Appear in a photo taken at a protest march, a gay bar, or an abortion clinic, and your friends might recognize you. But a machine probably won't—at least for now. Unless a computer has been tasked to look for you, has trained on dozens of photos of your face, and has high-quality images to examine, your anonymity is safe. Nor is it yet possible for a computer to scour the Internet and find you in random, uncaptioned photos. But within the walled garden of Facebook, which contains by far the largest collection of personal photographs in the world, the technology for doing all that is beginning to blossom.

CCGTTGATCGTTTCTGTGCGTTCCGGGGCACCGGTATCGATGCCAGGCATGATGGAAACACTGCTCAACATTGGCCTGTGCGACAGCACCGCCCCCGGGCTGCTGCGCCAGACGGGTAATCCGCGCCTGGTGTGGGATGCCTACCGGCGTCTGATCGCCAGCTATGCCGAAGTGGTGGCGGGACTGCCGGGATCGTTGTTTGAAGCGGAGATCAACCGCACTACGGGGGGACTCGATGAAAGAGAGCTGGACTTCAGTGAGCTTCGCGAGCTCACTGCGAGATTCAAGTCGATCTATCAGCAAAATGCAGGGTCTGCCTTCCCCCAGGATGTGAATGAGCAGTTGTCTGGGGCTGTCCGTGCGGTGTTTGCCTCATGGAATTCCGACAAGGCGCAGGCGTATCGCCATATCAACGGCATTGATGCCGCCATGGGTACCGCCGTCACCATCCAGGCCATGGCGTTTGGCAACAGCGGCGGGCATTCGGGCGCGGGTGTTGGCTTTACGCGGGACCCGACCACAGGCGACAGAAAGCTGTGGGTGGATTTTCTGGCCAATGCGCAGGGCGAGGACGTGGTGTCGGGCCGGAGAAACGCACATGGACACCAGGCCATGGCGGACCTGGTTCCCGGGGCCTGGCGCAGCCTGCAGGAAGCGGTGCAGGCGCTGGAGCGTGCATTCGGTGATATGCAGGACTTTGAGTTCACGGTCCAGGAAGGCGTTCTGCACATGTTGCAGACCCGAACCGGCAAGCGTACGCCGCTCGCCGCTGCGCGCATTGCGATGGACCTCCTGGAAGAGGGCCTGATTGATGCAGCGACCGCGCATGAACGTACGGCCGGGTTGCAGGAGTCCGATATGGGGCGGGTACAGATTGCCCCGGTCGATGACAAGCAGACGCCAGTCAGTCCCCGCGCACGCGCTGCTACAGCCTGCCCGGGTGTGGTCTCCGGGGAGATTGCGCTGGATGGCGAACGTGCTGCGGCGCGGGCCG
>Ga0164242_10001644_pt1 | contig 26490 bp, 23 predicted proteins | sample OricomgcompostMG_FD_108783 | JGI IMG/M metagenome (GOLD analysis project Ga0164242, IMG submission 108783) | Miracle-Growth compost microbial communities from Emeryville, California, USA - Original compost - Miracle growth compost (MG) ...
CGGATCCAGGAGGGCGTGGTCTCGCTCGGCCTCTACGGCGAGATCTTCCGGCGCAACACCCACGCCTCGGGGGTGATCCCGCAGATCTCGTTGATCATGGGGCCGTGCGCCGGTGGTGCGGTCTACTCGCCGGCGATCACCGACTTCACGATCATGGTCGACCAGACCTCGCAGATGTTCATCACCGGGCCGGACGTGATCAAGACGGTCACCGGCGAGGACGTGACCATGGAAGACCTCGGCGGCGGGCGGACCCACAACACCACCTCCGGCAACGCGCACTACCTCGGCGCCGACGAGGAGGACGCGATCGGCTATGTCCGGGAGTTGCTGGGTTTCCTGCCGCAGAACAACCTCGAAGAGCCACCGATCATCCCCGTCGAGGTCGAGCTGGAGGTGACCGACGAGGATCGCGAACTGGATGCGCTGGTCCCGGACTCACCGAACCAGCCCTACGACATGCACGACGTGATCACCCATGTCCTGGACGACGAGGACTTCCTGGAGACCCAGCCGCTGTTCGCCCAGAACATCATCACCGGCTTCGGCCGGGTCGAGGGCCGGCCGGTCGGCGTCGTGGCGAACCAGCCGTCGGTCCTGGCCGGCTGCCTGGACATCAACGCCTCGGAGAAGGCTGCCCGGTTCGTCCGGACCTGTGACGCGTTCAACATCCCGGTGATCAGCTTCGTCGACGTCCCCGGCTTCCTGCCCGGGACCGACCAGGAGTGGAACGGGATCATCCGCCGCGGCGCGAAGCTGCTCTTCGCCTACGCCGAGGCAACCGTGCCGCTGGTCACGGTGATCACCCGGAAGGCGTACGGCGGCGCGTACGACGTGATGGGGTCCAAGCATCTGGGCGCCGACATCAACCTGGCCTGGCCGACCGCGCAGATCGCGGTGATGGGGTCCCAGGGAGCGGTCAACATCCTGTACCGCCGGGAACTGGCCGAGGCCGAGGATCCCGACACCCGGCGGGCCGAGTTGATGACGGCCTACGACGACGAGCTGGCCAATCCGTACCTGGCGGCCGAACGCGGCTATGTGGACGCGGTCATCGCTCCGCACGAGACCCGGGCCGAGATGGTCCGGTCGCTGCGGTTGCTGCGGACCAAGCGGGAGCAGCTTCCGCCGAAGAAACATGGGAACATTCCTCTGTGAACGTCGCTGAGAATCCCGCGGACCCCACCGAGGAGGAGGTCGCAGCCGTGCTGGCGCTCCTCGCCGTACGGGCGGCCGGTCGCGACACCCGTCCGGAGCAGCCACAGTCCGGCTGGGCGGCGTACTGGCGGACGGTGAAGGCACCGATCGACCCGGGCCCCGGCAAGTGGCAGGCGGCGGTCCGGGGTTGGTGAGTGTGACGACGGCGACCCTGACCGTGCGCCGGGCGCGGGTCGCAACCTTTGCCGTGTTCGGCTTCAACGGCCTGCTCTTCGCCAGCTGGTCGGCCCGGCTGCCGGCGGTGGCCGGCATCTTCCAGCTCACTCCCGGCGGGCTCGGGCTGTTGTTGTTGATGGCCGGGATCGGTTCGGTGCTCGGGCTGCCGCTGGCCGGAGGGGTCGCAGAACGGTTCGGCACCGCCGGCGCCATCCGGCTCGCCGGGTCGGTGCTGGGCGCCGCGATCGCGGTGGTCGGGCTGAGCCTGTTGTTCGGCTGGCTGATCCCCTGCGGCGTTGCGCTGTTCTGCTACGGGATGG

Catapulting the California-based company beyond other corporate players in the field, Facebook's DeepFace system is now as accurate as a human being at a few constrained facial recognition tasks. The intention is not to invade the privacy of Facebook's more than 1.3 billion active users, insists Yann LeCun, a computer scientist at New York University in New York City who directs Facebook's artificial intelligence research, but rather to protect it. Once DeepFace identifies your face in one of the 400 million new photos that users upload every day, “you will get an alert from Facebook telling you that you appear in the picture,” he explains. “You can then choose to blur out your face from the picture to protect your privacy.” Many people, however, are troubled by the prospect of being identified at all—especially in strangers' photographs. Facebook is already using the system, although its face-tagging system only reveals to you the identities of your “friends.”